Friday, July 31, 2009

Atlantic City Pop Fest Billboard Press AC Story

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Deborah Olin may have been only 13, but she had her parents' OK before she, her friend Nancy and some guy named Billy hitchhiked their way south from Brooklyn, N.Y.
All she knew was that there was some kind of music festival in New Jersey, near Atlantic City, and while her parents felt reassured that her older brother would be there to watch over her - not that she ever saw him that weekend - they did give her one timely bit of advice.

"Don't drink from open containers," she remembers them warning.

At the same time, Barbara Steinman - now Barbara Kornbluh - Atlantic City High School class of '68, got her parents' permission to take their car east from Vineland - although she had heard of it, she did not really know exactly where the Atlantic City Race Course was - while 17-year-old Carole Monday, Mainland Regional High School class of '69, piled into a convertible with six friends and headed west.

"Fifteen dollars? How could you pass up that deal?" Monday said. " A lot of us were told we couldn't go - and we went anyway."

Among her fellow Mainland grads was Dennis DiOrio, now the owner of DiOrio's Circle Cafe in Somers Point.

"We never had anything like that before," DiOrio said. "That was the first time we ever experienced anything of that nature. ... It was just a terrific event."

The neighbors were blindsided.

"This thing came to town like the aliens had landed," said Joe Stafford, of Egg Harbor Township. "The future had arrived at their doorstep, and they didn't know what to do."

And no sooner did it all happen, no sooner did it end, before it all seemed to vanish.

Go ask Alice, I think she'd know...

The three-day Atlantic City Pop Festival was held from Friday to Sunday, Aug. 1 to 3, 1969, at the racetrack in Hamilton Township - although a rare original poster, finally tracked down by Ed Galm, of Maryland, after 30 years of searching, proclaims that the event was in "Atlantic City."

Not only are the posters almost impossible to find, but even images of advertisements, programs and tickets have been difficult to track down. Everyone said they had some kind of memento - but it was in a box somewhere, maybe in the attic, maybe in the basement. Somebody else must have something, right?

As for photographs, forget it. All the original pictures in The Press of Atlantic City's archives have disappeared, just like the original files in the race course's collection. There is almost nothing available online, either. There are 19th century events with more photo documentation than the Pop Festival.

Of course, there is another reason why the event seems to have drifted from memory. Just a few weeks later came another rock festival outside Bethel, N.Y. You may have heard of it. It was called Woodstock.

It featured many of the same acts as the festival in Hamilton - but this time there was a film crew on hand.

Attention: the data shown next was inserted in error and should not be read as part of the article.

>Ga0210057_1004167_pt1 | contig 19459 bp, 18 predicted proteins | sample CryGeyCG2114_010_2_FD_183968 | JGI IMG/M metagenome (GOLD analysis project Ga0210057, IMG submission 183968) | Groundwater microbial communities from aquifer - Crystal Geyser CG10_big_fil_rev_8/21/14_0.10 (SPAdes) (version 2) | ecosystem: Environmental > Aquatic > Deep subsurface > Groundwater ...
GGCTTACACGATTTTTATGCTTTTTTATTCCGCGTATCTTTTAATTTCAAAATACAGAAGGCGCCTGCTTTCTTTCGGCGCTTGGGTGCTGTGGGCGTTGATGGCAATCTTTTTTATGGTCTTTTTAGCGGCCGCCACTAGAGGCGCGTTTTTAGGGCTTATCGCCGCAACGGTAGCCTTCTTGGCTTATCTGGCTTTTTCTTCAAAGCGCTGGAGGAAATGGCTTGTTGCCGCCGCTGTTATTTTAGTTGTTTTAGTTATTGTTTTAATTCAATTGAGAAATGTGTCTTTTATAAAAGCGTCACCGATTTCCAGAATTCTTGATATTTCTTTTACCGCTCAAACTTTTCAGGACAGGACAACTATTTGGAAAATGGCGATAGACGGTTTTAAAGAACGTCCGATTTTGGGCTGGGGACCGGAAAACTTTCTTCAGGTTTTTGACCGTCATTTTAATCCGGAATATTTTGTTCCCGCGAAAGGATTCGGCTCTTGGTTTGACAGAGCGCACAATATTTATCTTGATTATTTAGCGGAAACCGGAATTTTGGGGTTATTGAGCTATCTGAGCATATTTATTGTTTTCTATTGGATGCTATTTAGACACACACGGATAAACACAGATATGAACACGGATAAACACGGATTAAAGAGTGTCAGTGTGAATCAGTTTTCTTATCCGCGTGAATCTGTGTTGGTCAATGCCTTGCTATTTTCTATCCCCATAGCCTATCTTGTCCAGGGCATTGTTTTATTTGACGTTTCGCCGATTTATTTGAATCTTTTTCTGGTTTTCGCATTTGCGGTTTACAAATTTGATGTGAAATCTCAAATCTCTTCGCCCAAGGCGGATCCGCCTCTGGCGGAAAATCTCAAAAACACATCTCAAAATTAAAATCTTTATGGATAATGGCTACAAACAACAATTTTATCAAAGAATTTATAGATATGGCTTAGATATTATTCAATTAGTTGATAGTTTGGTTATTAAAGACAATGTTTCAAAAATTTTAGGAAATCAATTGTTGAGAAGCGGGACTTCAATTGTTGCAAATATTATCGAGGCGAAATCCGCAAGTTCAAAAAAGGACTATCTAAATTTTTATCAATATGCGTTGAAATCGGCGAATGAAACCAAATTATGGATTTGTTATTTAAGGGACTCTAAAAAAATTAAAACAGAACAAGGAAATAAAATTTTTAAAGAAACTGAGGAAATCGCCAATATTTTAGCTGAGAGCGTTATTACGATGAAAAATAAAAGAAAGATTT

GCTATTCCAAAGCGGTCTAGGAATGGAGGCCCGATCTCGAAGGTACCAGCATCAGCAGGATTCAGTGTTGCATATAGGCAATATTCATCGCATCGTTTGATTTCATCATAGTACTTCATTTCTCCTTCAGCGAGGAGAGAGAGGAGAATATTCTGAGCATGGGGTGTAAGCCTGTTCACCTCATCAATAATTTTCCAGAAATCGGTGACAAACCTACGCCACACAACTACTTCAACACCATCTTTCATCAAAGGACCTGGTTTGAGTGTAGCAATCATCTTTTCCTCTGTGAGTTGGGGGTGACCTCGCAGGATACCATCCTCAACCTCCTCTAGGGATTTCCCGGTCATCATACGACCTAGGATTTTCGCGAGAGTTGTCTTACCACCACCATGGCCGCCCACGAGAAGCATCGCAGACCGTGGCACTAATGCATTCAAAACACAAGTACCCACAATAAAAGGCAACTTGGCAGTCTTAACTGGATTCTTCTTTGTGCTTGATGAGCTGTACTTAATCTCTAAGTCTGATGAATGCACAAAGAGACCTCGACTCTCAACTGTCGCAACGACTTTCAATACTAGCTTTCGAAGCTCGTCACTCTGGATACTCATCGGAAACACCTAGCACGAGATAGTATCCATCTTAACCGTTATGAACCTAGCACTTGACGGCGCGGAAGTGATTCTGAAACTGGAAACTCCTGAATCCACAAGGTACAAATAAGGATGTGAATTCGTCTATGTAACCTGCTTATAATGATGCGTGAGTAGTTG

So all that's left of the Pop Festival, apparently, is the memories of those who were there.

Oh won't you come with me, and take my hand ...

The festival kicked off with a set from Iron Butterfly - "(They) played 'In-A-Gadda-Da-Vida' for like three hours," said a slightly exaggerating Olin. "I remember thinking, 'When is this going to end?'" - followed by Procol Harum, Chicago and Santana. And Joni Mitchell, kind of.

"Joni Mitchell couldn't handle it," recalled Sherri Tunis, of Linwood, Pa. "She walked off."

"It wasn't a real good fit," said Ira Craig, of Maryland. "They put her in between two rockin' groups, and she burst into tears at one point and left the stage. I felt really bad for her."

Jefferson Airplane, Creedence Clearwater Revival, B.B. King and The Byrds performed Saturday - "One would clear out, and another would come on," said Vonnie Clark, of Absecon - and Joe Cocker, Canned Heat and the Mothers of Invention appeared Sunday.
And then there was Janis Joplin. "She blew everyone away," said Tunis, while Kevin Quigley, of Voorhees, Camden County, said he got onto the stage to see her - but for sheer vivid imagery, we turn to Kornbluh.

"We got right upfront and saw her no more than three feet away," Kornbluh said. "I still remember her in her hot pink outfit, sipping Southern Comfort. She had high, strappy shoes with rhinestones on them, and she sang 'Me and Bobby McGee.' I'll never forget that as long as I live."

Regarding the Southern Comfort: "She downed that whole thing," DiOrio recalled.
The crowd was mostly peaceful at what The Press called a "freedom binge,"attracting an estimated 40,000 on its final day. As for the temperature, however, Olin recalled that "you could smell the heat."

Track worker Quigley remembers dousing concertgoers with mist from the water wagon - although others tried a different tack.

"A few people decided to jump in the lake," he said. "If they knew what was in the lake, they wouldn't have done that."

As for any, um, enhancements?

Kornbluh: "You could smell the pot, but nobody I knew did LSD."

Tunis: "We were probably sharing a few things that were illegal."

Olin: "You didn't have to smoke. You just had to breathe in the air."

As it turned out, both Tunis and Kornbluh were banned by their parents from attending Woodstock two weeks later - although Tunis did not mind.

"I was quite the little hippie chick at the time," Tunis said, "But guess what? I didn't like dirt that much."

In the end, said Kornbluh, you cannot remove the festival from the greater context of the '60s.

"You turned on the news, and you all you saw was Vietnam and killing at dinnertime," she said. "(The festival) was about young people in search of a good time. ... The music wasn't angry, it was just anti-war - peace, love, sex and rock 'n' roll."

And then it was gone.

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